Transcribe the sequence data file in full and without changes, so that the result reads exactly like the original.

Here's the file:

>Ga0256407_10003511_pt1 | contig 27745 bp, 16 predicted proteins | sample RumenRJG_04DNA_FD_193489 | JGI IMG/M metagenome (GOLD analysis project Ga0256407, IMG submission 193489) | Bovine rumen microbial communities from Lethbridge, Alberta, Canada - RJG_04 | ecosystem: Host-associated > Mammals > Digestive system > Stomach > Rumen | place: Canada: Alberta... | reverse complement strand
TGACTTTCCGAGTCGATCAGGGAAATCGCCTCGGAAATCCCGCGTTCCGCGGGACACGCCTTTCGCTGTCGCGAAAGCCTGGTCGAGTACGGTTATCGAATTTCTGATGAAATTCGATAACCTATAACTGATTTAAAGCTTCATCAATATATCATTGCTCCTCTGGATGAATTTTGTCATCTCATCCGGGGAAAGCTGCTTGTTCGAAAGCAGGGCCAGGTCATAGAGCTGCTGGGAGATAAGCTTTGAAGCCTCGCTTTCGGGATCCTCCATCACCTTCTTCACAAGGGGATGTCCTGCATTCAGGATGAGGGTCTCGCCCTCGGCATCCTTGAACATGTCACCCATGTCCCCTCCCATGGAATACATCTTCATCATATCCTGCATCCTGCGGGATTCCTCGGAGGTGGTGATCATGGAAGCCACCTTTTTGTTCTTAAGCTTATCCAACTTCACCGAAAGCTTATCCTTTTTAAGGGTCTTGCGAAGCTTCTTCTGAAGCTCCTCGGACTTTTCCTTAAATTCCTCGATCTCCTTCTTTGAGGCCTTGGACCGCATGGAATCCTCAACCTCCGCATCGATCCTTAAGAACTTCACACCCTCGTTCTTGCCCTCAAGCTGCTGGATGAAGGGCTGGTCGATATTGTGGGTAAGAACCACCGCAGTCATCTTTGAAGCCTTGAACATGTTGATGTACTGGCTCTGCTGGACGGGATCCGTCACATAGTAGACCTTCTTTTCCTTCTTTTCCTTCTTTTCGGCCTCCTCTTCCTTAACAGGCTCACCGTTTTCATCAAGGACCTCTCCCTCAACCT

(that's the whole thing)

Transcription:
>Ga0256407_10003511_pt1 | contig 27745 bp, 16 predicted proteins | sample RumenRJG_04DNA_FD_193489 | JGI IMG/M metagenome (GOLD analysis project Ga0256407, IMG submission 193489) | Bovine rumen microbial communities from Lethbridge, Alberta, Canada - RJG_04 | ecosystem: Host-associated > Mammals > Digestive system > Stomach > Rumen | place: Canada: Alberta... | reverse complement strand
TGACTTTCCGAGTCGATCAGGGAAATCGCCTCGGAAATCCCGCGTTCCGCGGGACACGCCTTTCGCTGTCGCGAAAGCCTGGTCGAGTACGGTTATCGAATTTCTGATGAAATTCGATAACCTATAACTGATTTAAAGCTTCATCAATATATCATTGCTCCTCTGGATGAATTTTGTCATCTCATCCGGGGAAAGCTGCTTGTTCGAAAGCAGGGCCAGGTCATAGAGCTGCTGGGAGATAAGCTTTGAAGCCTCGCTTTCGGGATCCTCCATCACCTTCTTCACAAGGGGATGTCCTGCATTCAGGATGAGGGTCTCGCCCTCGGCATCCTTGAACATGTCACCCATGTCCCCTCCCATGGAATACATCTTCATCATATCCTGCATCCTGCGGGATTCCTCGGAGGTGGTGATCATGGAAGCCACCTTTTTGTTCTTAAGCTTATCCAACTTCACCGAAAGCTTATCCTTTTTAAGGGTCTTGCGAAGCTTCTTCTGAAGCTCCTCGGACTTTTCCTTAAATTCCTCGATCTCCTTCTTTGAGGCCTTGGACCGCATGGAATCCTCAACCTCCGCATCGATCCTTAAGAACTTCACACCCTCGTTCTTGCCCTCAAGCTGCTGGATGAAGGGCTGGTCGATATTGTGGGTAAGAACCACCGCAGTCATCTTTGAAGCCTTGAACATGTTGATGTACTGGCTCTGCTGGACGGGATCCGTCACATAGTAGACCTTCTTTTCCTTCTTTTCCTTCTTTTCGGCCTCCTCTTCCTTAACAGGCTCACCGTTTTCATCAAGGACCTCTCCCTCAACCT